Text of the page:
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  • Author or Editor: Gloriana González x
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Gloriana González and Anna F. DeJarnette

Students develop ownership and increase their understanding of mathematics when they are allowed to discuss alternative perspectives.

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Gloriana González and Anna F. DeJarnette

An open-ended problem about a circle illustrates how problem-based instruction can enable students to develop reasoning and sense-making skills.

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Anna F. DeJarnette and Gloriana González

Given the prominence of group work in mathematics education policy and curricular materials, it is important to understand how students make sense of mathematics during group work. We applied techniques from Systemic Functional Linguistics to examine how students positioned themselves during group work on a novel task in Algebra II classes. We examined the patterns of positioning that students demonstrated during group work and how students' positioning moves related to the ways they established the resources, operations, and product of a task. Students who frequently repositioned themselves created opportunities for mathematical reasoning by attending to the resources and operations necessary for completing the task. The findings of this study suggest how students' positioning and mathematical reasoning are intertwined and jointly support collaborative learning through work on novel tasks.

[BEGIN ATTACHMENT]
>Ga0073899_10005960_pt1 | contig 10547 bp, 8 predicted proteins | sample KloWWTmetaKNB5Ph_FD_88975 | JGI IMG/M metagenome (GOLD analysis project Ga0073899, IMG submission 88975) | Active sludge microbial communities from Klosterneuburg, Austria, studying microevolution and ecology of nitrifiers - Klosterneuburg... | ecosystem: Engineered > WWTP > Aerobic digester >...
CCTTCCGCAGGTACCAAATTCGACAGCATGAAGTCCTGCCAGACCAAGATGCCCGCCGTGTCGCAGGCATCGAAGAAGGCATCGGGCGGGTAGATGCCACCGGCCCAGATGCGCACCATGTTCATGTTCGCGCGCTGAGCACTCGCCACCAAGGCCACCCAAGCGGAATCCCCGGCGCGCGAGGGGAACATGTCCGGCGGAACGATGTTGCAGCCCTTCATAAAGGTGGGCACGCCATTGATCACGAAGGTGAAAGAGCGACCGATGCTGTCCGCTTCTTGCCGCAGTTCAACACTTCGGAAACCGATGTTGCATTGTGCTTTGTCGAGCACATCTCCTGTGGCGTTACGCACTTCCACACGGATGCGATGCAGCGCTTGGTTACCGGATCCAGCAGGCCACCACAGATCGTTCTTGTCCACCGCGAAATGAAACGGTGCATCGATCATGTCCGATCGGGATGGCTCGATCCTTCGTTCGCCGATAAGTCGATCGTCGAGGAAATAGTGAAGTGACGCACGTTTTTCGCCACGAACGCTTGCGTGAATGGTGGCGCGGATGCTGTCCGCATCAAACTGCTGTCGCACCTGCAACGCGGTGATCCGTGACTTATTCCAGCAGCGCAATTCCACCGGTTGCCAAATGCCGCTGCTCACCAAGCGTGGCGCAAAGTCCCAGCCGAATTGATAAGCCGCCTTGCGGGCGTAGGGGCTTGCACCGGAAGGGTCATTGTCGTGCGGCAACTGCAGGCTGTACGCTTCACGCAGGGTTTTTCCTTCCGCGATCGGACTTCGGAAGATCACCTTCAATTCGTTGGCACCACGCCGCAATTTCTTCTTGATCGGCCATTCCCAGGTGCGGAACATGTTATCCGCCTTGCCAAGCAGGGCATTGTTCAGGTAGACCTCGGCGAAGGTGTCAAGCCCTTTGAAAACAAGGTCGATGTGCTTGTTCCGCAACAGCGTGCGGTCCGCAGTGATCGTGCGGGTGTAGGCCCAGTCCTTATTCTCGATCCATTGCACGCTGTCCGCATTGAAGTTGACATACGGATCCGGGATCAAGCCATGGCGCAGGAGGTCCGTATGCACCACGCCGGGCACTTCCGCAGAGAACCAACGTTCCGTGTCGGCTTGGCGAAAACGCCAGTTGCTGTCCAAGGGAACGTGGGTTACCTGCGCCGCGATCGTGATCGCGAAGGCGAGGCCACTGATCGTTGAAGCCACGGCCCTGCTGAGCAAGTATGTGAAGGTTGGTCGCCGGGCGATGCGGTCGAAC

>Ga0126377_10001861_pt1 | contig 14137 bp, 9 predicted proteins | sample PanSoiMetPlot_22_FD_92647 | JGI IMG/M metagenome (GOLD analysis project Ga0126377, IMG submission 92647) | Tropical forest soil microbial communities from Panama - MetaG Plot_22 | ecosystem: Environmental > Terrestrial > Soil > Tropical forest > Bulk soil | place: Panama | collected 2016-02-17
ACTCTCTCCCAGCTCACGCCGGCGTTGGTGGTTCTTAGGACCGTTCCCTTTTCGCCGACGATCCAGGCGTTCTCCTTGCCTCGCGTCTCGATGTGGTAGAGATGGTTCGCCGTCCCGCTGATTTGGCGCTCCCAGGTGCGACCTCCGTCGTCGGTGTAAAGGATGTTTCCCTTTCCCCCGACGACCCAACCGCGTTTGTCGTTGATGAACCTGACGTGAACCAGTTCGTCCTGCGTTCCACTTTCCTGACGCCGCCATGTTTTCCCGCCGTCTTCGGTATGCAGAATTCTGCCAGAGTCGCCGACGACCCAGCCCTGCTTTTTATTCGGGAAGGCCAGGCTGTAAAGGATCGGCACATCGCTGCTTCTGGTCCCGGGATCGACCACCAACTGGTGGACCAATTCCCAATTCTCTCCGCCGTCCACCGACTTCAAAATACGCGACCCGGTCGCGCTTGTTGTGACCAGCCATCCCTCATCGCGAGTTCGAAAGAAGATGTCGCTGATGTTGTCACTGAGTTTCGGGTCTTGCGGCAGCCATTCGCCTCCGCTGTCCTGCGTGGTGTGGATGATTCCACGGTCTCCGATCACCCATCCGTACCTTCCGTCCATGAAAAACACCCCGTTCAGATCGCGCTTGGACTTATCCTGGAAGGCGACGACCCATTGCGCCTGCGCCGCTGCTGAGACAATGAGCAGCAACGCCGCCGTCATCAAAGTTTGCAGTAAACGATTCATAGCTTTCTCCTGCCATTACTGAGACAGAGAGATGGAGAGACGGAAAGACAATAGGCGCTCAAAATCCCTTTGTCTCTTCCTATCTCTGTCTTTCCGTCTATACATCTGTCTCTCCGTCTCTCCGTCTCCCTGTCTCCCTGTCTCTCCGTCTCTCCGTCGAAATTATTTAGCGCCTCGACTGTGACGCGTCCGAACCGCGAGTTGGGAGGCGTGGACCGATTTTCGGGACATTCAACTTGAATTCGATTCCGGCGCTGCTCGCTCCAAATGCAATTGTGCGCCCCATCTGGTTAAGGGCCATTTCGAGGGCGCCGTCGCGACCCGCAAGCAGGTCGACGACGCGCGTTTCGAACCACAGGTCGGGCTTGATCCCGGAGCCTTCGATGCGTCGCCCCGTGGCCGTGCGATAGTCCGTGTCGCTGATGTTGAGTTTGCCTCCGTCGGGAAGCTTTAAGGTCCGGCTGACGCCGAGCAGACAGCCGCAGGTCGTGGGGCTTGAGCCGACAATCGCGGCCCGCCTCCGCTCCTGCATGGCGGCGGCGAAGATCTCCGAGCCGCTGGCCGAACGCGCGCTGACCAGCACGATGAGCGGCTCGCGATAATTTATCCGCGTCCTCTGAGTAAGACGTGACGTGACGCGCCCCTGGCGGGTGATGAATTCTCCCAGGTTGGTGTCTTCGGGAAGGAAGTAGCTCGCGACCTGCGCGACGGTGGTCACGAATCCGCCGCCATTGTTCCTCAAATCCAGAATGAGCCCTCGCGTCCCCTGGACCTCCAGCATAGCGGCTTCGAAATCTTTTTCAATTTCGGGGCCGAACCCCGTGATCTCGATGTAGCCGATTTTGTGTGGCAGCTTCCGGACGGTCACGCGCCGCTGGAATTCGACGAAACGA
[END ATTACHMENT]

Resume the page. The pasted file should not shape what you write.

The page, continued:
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Anna F. DeJarnette, Jennifer N. Dao and Gloriana González

Elicit productive discourse from students as they work through a bicycle rate problem.

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Anna F. DeJarnette, Sahid L. Rosado Lausell and Gloriana González

Turn a typical geometry problem into a great task that promotes students' reasoning and sense making.

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Talli Nachlieli, Patricio Herbst and Gloriana González

This article reports on an investigation of how teachers of geometry perceived an episode of instruction presented to them as a case of engaging students in proving. Confirming what was hypothesized, participants found it remarkable that a teacher would allow a student to make an assumption while proving. But they perceived this episode in various ways, casting the episode as one of as many as 10 different stories. Those different castings of the episode make use of intellectual resources for professional practice that practitioners could use to negotiate the norms of a situation in which they had made a tactical but problematic move. This collection of stories attests to the effectiveness of the technique used for eliciting the rationality of mathematics teaching: By confronting practitioners with episodes of teaching in which some norms have been breached, one can learn about the rationality underlying the norms of customary teaching.